Possible advantages of Red Bull Racing's matte paint

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bhall II
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Re: Possible advantages of Red Bull Racing's matte paint

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With regard to possible aerodynamic implications of a matte finish, it should be somewhat easy to discern whether RB12's finish is cosmetic or functional by simply looking at the undersides of its wings. The tops are clearly matte - weird phrase if you think about it - but I've not yet seen definitive imagery of the rest.

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Compared to a relatively smooth aerodynamic surface, a coarse surface will hasten the transition from a laminar boundary layer to a turbulent boundary layer. Since it's generally advantageous in the context of F1 to delay that transition for as long as possible in order to create as much downforce as possible, if the undersides of the wings have a matte finish like the rest of the car, it's probably safe to assume the finish has no aerodynamic effect. (Or that Red Bull has totally abdicated logic and reason this year.)

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ME4ME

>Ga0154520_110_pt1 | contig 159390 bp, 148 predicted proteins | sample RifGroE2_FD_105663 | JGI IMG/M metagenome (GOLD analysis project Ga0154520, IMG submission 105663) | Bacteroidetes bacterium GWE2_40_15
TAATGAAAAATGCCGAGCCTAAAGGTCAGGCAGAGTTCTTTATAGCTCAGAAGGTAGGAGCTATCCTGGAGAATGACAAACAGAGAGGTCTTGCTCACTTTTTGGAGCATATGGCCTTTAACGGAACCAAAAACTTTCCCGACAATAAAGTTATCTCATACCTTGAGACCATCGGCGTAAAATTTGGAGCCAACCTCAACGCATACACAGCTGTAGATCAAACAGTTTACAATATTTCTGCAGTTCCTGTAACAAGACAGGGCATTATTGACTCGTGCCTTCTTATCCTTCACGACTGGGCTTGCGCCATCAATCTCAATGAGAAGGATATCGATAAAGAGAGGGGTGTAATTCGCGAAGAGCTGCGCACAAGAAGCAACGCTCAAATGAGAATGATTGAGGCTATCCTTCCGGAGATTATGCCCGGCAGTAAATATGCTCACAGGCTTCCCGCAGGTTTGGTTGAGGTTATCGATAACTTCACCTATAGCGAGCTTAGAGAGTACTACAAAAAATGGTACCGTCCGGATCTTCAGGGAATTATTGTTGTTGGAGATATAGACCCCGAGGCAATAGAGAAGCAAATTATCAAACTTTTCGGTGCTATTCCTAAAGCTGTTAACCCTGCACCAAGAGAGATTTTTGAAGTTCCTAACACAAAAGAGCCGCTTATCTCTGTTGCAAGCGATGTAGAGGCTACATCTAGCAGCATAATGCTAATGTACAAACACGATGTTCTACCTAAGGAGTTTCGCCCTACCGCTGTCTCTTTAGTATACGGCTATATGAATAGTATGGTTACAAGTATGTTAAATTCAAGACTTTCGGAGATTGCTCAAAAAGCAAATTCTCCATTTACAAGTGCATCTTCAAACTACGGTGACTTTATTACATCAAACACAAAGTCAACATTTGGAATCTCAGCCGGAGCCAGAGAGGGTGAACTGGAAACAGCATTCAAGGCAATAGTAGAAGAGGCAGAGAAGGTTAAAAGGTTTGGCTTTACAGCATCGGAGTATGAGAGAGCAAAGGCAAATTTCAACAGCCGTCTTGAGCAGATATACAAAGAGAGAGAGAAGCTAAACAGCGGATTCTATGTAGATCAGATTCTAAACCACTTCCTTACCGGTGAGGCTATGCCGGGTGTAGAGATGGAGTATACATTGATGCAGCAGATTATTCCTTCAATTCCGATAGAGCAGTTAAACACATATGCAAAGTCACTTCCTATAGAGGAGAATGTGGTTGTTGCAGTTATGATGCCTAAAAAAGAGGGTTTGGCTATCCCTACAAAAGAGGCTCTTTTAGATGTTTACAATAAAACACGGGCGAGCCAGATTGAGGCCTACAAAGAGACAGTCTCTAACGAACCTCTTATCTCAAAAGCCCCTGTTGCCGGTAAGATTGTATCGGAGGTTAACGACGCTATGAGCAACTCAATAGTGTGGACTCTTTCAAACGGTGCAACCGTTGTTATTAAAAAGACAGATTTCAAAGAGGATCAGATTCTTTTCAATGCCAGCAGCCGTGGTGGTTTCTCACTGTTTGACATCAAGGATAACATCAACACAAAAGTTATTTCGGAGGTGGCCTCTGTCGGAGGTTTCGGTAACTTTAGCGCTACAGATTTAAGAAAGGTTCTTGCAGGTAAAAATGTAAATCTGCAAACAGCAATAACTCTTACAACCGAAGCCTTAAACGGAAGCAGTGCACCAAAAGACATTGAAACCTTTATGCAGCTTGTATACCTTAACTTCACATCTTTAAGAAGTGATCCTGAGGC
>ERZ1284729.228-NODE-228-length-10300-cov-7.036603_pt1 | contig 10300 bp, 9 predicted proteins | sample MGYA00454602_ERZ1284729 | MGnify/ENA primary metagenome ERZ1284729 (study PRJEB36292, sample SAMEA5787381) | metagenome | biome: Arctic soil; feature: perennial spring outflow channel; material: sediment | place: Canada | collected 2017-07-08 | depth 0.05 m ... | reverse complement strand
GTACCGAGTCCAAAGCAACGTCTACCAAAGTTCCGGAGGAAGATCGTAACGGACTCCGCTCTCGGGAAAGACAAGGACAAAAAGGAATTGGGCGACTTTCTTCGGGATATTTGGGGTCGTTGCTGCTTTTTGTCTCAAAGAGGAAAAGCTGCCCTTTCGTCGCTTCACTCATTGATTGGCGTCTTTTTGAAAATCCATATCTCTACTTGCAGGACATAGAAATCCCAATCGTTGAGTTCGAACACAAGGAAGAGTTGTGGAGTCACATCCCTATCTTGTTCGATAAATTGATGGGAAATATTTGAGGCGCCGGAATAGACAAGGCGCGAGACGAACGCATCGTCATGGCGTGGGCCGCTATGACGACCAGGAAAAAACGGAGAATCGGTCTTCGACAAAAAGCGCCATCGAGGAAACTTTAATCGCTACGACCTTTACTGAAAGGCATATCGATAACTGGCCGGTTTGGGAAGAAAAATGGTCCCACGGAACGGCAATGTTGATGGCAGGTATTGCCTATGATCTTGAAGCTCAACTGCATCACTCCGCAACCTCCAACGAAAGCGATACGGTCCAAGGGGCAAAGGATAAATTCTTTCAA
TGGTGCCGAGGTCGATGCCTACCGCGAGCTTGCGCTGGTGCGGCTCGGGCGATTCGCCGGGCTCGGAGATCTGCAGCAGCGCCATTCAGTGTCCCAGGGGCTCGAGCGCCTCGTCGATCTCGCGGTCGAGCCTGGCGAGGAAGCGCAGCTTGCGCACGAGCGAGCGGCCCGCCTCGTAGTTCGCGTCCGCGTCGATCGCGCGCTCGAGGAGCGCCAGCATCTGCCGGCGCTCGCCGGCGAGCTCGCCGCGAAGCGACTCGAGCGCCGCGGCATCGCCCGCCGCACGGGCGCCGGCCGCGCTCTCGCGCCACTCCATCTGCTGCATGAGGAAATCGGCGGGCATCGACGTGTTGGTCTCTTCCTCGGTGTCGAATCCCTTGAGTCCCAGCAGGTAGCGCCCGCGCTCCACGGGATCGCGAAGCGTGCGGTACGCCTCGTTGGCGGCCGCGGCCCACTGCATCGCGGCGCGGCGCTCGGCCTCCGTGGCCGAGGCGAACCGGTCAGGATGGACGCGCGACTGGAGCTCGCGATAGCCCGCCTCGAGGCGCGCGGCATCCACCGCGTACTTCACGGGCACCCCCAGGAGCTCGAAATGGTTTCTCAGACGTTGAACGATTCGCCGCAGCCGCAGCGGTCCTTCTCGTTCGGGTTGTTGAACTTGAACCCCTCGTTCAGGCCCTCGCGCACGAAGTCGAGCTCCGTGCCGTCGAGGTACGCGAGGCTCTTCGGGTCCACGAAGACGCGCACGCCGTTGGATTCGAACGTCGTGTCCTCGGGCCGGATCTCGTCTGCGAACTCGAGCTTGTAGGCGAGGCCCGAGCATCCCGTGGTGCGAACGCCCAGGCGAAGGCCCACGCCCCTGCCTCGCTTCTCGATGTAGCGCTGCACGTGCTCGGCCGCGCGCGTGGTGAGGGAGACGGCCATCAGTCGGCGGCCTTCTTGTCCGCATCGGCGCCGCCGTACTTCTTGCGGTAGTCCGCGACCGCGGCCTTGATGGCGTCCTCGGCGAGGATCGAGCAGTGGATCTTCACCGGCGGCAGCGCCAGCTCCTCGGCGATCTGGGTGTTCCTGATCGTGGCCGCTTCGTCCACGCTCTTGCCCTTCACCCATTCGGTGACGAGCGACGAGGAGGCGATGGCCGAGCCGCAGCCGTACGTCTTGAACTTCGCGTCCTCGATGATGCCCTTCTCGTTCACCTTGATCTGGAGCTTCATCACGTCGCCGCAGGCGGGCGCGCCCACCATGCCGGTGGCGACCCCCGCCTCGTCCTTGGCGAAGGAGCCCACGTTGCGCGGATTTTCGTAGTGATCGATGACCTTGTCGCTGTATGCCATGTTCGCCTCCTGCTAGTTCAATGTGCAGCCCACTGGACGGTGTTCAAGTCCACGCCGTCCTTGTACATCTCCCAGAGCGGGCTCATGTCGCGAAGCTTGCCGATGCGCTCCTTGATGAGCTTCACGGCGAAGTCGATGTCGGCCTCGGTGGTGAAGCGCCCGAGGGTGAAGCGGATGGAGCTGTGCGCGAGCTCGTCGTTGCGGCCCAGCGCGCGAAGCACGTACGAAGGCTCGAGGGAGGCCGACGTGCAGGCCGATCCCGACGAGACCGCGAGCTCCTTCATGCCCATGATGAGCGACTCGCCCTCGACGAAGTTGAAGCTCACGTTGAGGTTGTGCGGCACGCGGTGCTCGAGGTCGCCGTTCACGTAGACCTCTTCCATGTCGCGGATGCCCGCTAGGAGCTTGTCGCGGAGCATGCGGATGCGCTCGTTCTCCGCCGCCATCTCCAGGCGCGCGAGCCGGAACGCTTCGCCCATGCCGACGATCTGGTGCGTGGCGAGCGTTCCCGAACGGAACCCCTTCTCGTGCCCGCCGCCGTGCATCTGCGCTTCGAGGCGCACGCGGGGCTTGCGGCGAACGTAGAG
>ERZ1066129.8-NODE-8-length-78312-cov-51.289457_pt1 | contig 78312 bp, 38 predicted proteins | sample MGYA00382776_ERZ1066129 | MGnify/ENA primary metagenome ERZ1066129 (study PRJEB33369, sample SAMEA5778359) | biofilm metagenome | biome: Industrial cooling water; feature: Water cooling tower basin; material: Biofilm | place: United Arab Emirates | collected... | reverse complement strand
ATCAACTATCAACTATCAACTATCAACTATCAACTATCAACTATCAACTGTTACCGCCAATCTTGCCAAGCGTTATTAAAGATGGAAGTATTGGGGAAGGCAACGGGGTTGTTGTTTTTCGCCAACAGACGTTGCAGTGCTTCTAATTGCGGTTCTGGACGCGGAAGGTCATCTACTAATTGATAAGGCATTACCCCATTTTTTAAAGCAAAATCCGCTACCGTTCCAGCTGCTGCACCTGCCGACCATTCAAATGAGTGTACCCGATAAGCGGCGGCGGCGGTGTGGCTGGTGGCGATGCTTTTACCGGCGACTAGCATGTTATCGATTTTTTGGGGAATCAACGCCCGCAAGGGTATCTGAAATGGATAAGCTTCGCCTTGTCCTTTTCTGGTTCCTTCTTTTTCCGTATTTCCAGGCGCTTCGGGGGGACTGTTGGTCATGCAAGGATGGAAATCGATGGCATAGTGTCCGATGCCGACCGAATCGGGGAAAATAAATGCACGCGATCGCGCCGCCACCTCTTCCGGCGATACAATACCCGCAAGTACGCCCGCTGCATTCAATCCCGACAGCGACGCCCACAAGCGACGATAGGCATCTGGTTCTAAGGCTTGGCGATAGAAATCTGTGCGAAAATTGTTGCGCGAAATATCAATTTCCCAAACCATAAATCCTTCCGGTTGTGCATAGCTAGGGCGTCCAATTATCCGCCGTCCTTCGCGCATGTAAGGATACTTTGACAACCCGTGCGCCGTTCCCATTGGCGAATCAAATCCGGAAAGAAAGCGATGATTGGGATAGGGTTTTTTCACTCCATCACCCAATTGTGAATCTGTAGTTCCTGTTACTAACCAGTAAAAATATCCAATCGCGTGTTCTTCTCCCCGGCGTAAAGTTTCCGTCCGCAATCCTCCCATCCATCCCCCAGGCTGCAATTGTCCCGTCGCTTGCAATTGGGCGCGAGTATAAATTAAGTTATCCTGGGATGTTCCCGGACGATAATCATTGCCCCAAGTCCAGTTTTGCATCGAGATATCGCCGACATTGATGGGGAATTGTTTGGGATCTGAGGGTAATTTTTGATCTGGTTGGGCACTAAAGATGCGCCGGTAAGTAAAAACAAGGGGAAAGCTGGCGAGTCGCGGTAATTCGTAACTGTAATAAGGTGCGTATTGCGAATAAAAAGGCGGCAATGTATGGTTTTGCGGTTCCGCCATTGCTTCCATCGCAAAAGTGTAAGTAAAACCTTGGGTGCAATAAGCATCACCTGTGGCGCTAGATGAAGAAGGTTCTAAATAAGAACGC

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Re: Possible advantages of Red Bull Racing's matte paint

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strad
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Re: Possible advantages of Red Bull Racing's matte paint

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thanks ME4ME
To achieve anything, you must be prepared to dabble on the boundary of disaster.”
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DiogoBrand
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Re: Possible advantages of Red Bull Racing's matte paint

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If Red Bull's full matte finish gives them an aerodynamic advantage, I wonder what Renault can achieve with their honeycomb matte finish on the rear end of the car. They must be very advanced on the effects of matte paint on aerodynamics.